If you are not praying and seeking to grow in prayer, you are burying for gift of holiness. 

If you are not living the liturgical life of the Church, you are burying your gift of holiness. 

If you are not seeking to go beyond the minimum, you are burying your gift of holiness. 

If you are not evaluating your life and seeking to improve on your witness to Christ, you are burying your gift of holiness. 

If you are not participating in the sacraments, which include reconciliation and when applicable marriage you are burying your gift of holiness. 

If you are living less than what the teachings of the Church call us to, you are burying your gift of holiness. 

Each of these are difficult in one sense, but remember Jesus calls us to remember that He is like a difficult master who reaps what he does not sow, and harvests what he does not plant. 

However, when we participate in His gift, we are rewarded with sharing in His joy. His joy is found not only in us, but in others who also join God’s kingdom because of us.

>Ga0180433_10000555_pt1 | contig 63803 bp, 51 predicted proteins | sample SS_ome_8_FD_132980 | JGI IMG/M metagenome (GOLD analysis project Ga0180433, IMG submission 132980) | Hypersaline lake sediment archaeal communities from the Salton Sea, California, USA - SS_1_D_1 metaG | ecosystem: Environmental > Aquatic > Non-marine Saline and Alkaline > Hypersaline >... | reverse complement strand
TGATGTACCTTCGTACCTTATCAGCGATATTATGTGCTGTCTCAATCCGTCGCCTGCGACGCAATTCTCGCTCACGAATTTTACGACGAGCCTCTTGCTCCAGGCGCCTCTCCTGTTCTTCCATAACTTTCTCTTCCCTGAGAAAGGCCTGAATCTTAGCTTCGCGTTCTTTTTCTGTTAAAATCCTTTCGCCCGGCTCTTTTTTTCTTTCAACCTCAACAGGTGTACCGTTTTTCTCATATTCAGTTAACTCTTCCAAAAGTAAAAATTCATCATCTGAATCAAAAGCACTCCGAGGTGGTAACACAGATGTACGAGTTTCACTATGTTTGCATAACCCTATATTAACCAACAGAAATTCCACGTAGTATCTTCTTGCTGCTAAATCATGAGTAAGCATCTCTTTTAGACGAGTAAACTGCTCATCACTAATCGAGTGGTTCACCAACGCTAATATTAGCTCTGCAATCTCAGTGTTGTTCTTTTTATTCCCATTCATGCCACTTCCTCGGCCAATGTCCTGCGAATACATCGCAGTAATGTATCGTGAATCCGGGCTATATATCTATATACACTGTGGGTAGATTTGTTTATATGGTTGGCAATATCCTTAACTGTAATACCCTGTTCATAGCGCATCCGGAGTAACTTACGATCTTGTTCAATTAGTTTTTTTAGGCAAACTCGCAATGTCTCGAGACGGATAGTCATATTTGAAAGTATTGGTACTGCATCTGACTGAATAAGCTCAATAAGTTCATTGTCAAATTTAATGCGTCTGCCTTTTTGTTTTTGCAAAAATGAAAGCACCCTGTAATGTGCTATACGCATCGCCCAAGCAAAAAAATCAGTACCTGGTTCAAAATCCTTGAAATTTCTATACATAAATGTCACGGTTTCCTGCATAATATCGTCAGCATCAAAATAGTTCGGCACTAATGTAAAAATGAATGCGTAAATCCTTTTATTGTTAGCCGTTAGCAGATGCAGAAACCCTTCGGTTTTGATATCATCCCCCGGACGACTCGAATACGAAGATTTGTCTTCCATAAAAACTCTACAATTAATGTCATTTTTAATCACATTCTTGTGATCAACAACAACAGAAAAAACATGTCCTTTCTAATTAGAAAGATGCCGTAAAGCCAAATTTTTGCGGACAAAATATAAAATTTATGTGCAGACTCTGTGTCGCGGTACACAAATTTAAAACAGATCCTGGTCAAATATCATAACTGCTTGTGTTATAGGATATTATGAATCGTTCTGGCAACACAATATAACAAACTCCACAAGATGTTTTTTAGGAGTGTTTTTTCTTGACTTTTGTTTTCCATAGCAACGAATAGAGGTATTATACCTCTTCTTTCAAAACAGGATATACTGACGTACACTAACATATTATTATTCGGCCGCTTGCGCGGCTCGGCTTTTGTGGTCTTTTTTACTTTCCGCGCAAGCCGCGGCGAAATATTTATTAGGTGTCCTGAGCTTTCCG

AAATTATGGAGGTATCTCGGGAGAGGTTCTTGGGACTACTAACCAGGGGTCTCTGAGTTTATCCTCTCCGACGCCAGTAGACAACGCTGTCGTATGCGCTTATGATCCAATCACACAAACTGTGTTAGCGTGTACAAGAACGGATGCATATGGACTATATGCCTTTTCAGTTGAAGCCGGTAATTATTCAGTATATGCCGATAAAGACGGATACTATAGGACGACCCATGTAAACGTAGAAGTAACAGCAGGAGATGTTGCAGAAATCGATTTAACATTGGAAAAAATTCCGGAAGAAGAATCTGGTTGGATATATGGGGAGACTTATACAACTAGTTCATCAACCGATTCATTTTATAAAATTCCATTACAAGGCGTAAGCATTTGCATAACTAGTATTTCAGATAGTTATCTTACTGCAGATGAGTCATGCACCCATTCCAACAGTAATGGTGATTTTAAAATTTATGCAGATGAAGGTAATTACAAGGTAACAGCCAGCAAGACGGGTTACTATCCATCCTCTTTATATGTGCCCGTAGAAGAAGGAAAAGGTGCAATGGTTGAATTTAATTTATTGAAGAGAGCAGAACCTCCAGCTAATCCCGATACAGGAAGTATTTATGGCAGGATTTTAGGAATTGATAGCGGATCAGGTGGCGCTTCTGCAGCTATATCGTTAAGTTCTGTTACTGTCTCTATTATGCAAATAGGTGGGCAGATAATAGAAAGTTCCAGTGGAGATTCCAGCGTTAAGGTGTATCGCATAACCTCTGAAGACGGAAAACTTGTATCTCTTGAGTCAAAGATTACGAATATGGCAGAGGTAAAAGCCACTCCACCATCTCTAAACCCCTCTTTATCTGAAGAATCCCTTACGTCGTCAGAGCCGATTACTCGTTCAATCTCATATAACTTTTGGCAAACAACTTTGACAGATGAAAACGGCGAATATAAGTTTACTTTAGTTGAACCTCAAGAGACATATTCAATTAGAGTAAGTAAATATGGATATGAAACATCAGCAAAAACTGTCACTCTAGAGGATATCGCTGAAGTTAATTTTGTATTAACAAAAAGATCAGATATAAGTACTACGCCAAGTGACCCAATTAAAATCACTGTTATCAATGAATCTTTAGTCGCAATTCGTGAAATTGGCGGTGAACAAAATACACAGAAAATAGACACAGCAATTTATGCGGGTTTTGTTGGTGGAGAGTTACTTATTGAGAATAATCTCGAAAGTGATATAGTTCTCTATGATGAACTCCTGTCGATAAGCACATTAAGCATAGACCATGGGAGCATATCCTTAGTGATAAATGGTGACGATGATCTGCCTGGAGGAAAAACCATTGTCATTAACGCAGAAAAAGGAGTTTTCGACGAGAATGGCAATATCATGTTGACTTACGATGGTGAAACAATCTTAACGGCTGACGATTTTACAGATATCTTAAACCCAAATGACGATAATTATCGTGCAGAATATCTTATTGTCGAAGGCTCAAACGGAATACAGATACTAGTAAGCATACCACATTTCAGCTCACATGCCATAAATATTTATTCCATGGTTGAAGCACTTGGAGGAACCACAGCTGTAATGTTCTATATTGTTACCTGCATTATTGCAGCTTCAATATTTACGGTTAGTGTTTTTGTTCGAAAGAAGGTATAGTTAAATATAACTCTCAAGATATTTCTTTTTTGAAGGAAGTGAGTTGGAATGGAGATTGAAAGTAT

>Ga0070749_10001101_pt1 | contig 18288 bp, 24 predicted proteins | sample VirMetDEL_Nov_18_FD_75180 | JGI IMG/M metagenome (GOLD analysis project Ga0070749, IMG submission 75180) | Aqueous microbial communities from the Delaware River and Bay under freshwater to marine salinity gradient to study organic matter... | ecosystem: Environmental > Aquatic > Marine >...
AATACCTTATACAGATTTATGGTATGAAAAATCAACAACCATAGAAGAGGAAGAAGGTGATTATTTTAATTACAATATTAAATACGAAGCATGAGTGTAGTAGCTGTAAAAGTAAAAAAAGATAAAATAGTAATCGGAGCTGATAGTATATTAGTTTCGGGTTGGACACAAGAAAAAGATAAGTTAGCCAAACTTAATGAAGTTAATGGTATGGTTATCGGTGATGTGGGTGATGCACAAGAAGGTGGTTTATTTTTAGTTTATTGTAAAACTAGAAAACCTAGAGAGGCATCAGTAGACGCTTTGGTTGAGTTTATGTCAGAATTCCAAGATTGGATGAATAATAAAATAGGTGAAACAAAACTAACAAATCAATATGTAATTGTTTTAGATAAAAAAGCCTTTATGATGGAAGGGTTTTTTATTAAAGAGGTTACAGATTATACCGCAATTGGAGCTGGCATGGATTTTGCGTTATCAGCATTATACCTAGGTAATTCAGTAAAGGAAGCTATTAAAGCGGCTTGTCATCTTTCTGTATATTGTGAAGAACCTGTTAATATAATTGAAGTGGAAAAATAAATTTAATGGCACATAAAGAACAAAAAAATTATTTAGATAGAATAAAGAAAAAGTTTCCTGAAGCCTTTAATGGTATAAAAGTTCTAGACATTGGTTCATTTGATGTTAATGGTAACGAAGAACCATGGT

Now, in this last Sunday we celebrate in green for this year, may look at ourselves in preparation for Advent in two weeks and ask, where do we need to grow in the grace of God? Where do we need to be stronger in holiness? Where do we need to bear more fruit? And bring the answer to our reflection to Christ in search for His grace to change our lives. 

Let us seek the reward that is waiting us by asking the Lord to grace us with the wisdom to give Him a return on his investment in us. That we too may share our master’s joy.


  1. This is one of my favorite parables. It reminds me to “Try a little harder to be a little better” as Pres. Gordon B. Hinckley said. It helps me to focus more on what I’ve been given and to do what I can rather than worry about what someone is accomplishing. Thanks for the spiritual thoughts.


  2. When I was writing my notes for this Sunday’s readings, I came across this quotation in the Catena: